Posted: April 18, 2014
Lastminute.com managing director UK & Ireland Mark Maddock has stood down from his role.
A spokeswoman said there was no intention to find a replacement in the role, instead Lastminute.com chief executive Matthew Crummack will oversee the overall business.
Maddock joined Lastminute.com in March 2003 from the Holiday Autos Group where he was general manager – Holiday Hotels.
He initially began running the business on a temporary basis in July 2010 before the appointment was formalised in November in the same year.
At the time he was praised for his “astute strategic vision and leadership coupled with a charismatic flair and feel for our brand.”
A Lastminute.com spokeswoman said: “Mark Maddock, who has lead our UK and Ireland business, has decided now is the time to leave Lastminute.com.
“We want to thank Mark for his contribution over the past years; and whilst it’s disappointing to lose a valued leader of the business, we will not be replacing Mark’s role – Lastminute.com CEO Matthew Crummack is overseeing the overall business.”
The announcement comes as speculation grows that Lastminute.com’s owner Sabre Corporation is trying to sell the company.
The OTA had access to 80,000 hotels as of the end of 2013 with 225 employees.
However, analysts have claimed that its most recent figures showing it undertook $2.6 billion in gross bookings in 2012 meant the company was underperforming, given its size.
Sourced by TTG Digital
Posted: April 18, 2014
By Martin Ferguson
The Scottish travel industry received a boost this week in the run up to the independence referendum on September 18 with promises by both sides to cut air passenger duty.
At a debate organised by Scotland’s travel trade body, the Scottish Passenger Agents’ Association (SPAA), politicians and campaigners from both the “yes” and “no” campaigns pledged to slash APD if they win the autumn vote.
Annabelle Ewing, the SNP MSP for Mid-Scotland and Fife, said if her party were elected to govern an independent Scotland it would cut the tax by 50% in the first year and eventually abolish APD if “finances allowed”.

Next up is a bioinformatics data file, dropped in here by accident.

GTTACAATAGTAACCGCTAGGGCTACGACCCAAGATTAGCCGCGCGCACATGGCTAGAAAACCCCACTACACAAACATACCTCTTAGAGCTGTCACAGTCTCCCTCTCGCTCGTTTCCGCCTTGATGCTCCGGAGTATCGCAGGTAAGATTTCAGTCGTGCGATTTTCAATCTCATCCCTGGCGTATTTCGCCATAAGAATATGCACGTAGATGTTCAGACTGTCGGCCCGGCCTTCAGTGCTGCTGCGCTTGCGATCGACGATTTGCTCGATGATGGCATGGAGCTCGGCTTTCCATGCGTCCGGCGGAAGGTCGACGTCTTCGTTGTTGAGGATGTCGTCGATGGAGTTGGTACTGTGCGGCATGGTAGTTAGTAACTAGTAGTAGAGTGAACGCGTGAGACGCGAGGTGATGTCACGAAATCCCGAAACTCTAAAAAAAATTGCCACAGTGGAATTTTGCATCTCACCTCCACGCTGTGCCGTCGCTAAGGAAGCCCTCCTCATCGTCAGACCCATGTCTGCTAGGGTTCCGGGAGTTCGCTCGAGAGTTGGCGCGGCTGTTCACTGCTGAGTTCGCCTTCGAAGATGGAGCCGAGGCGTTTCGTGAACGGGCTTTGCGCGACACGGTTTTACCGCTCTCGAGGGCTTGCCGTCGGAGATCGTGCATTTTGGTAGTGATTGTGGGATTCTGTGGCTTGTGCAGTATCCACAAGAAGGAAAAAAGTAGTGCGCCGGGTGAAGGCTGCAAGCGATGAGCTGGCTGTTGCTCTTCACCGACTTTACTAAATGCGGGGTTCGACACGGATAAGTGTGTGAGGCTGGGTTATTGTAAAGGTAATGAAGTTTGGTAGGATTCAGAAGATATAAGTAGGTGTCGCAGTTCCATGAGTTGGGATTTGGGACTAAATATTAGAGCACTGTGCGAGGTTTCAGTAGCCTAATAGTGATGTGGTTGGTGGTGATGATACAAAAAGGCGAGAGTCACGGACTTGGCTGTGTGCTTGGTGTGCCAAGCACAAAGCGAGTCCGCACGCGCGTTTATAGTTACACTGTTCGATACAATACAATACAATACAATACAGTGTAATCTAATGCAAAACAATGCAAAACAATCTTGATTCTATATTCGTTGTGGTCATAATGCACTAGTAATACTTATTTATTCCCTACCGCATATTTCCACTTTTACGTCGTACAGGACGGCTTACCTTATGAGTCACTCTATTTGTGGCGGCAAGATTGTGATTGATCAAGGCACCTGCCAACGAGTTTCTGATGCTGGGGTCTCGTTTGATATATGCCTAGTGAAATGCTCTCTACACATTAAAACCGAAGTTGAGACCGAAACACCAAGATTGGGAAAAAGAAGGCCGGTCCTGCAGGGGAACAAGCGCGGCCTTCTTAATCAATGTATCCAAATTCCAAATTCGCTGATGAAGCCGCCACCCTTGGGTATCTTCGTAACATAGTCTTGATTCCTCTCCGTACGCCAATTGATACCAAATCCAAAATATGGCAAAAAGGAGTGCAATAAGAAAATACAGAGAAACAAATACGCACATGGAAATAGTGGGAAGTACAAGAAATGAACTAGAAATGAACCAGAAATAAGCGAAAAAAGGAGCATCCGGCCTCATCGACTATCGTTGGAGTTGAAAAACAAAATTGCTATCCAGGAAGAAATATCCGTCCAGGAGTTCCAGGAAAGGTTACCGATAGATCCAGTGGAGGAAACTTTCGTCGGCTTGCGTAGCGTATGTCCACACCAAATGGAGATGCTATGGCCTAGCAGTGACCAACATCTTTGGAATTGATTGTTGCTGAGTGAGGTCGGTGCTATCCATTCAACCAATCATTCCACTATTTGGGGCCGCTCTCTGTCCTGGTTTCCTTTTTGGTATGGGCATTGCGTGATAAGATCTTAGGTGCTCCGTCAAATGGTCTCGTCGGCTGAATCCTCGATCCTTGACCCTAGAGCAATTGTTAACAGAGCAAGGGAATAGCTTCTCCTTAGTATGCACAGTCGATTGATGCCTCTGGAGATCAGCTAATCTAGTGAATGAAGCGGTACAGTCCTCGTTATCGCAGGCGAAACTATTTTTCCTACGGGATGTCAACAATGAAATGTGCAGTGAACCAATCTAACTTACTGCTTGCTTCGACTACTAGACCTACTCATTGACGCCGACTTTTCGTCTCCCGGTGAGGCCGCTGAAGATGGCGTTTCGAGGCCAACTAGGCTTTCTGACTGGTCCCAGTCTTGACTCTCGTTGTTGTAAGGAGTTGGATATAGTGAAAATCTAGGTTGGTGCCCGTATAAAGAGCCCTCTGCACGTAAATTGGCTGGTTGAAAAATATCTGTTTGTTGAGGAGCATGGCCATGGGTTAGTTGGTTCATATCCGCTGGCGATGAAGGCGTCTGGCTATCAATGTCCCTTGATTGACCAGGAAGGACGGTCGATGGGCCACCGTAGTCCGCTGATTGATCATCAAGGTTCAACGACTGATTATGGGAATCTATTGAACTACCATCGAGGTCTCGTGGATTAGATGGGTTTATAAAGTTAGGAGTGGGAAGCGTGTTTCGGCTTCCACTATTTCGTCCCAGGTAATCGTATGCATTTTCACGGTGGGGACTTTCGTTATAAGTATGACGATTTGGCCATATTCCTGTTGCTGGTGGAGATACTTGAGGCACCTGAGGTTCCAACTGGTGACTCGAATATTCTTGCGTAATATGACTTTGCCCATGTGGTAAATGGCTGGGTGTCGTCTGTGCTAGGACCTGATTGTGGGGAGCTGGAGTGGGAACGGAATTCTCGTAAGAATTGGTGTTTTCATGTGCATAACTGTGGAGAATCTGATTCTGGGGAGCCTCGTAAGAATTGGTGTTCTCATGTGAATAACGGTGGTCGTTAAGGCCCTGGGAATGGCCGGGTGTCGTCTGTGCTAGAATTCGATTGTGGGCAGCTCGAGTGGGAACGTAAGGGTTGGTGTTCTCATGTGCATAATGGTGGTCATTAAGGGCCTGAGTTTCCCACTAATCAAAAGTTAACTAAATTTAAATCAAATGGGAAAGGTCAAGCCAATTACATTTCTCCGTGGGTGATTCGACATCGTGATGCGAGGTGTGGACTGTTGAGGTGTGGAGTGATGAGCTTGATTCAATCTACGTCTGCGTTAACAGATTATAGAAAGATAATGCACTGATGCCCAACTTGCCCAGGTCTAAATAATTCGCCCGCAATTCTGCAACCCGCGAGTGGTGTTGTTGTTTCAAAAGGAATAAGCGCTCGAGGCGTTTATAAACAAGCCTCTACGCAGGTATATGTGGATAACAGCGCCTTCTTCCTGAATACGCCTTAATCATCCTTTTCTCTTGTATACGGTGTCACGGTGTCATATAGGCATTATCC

While Ian McGill, the leader of the Better Together campaign in Edinburgh, said he would campaign for APD to be controlled by a devolved Scottish government.
Less committed was Scottish Labour MSP and Better Together campaigner James Kelly, who said he would keep “an open mind” about who should control the stealth tax.
The SPAA has campaigned against APD since its inception, claiming it was discriminatory against Scottish business and consumers who have to pay the levy twice if travelling overseas via an English airport.
The major issues debated at the Glasgow forum were EU membership and currency.
The Better Together campaign said Scotland would not automatically be welcomed into a sterling currency union with the rest of the UK and accused opponents of not having a contingency plan.
But Blair Jenkins, chief executive of Yes Scotland, said there was no contingency plan because it was “inconceivable” for Scotland and the rest of the UK not to share the pound.
On Europe, the Yes Scotland camp insisted it would be treated as a successor state as it was already part of the European Union.
Opponents to independence have claimed that Scotland would be left on the sidelines until the 28 members states voted to allow it to join.
Sourced by bbt
Posted: April 17, 2014
Following a social media vote, run in association with Cardiff Airport, the people of Wales have named one of CityJet’s aircrafts after Owain Glyndŵr – the Welsh ruler and last native Welshman to hold the title Prince of Wales.
The newly named aircraft will launch CityJet’s newest route from Cardiff Airport this year. The route to Jersey will start with four weekly flights, followed by five weekly flights from 4 June 2014. Fares are priced from £61 one way and £99 return, including 23kgs of hold luggage and a complimentary snack and drink service.
Christine Ourmières, CityJet’s Chief Executive Officer, said “We are pleased with the response from the poll and are happy to name one of our aircraft after a top Welsh icon in time for the launch of our new route to Jersey.”
CityJet began flying out of Cardiff Airport in January with routes to Paris-Orly and Glasgow, followed by the Edinburgh route which launched on 30 March, operating up to three daily flights.The summer schedule will also see a third daily flight added to the Glasgow route on Thursdays and Fridays, whilst Paris-Orly will be served every day of the week.
The social media poll asked Welsh people to vote for their favourite among six iconic figures: Saint David, Dylan Thomas, Gareth Edwards CBE, Owain Glyndŵr, Baroness Tanni Grey Thompson DBE and Simon Weston OBE.
To find lowest fares, book online at www.cityjet.com.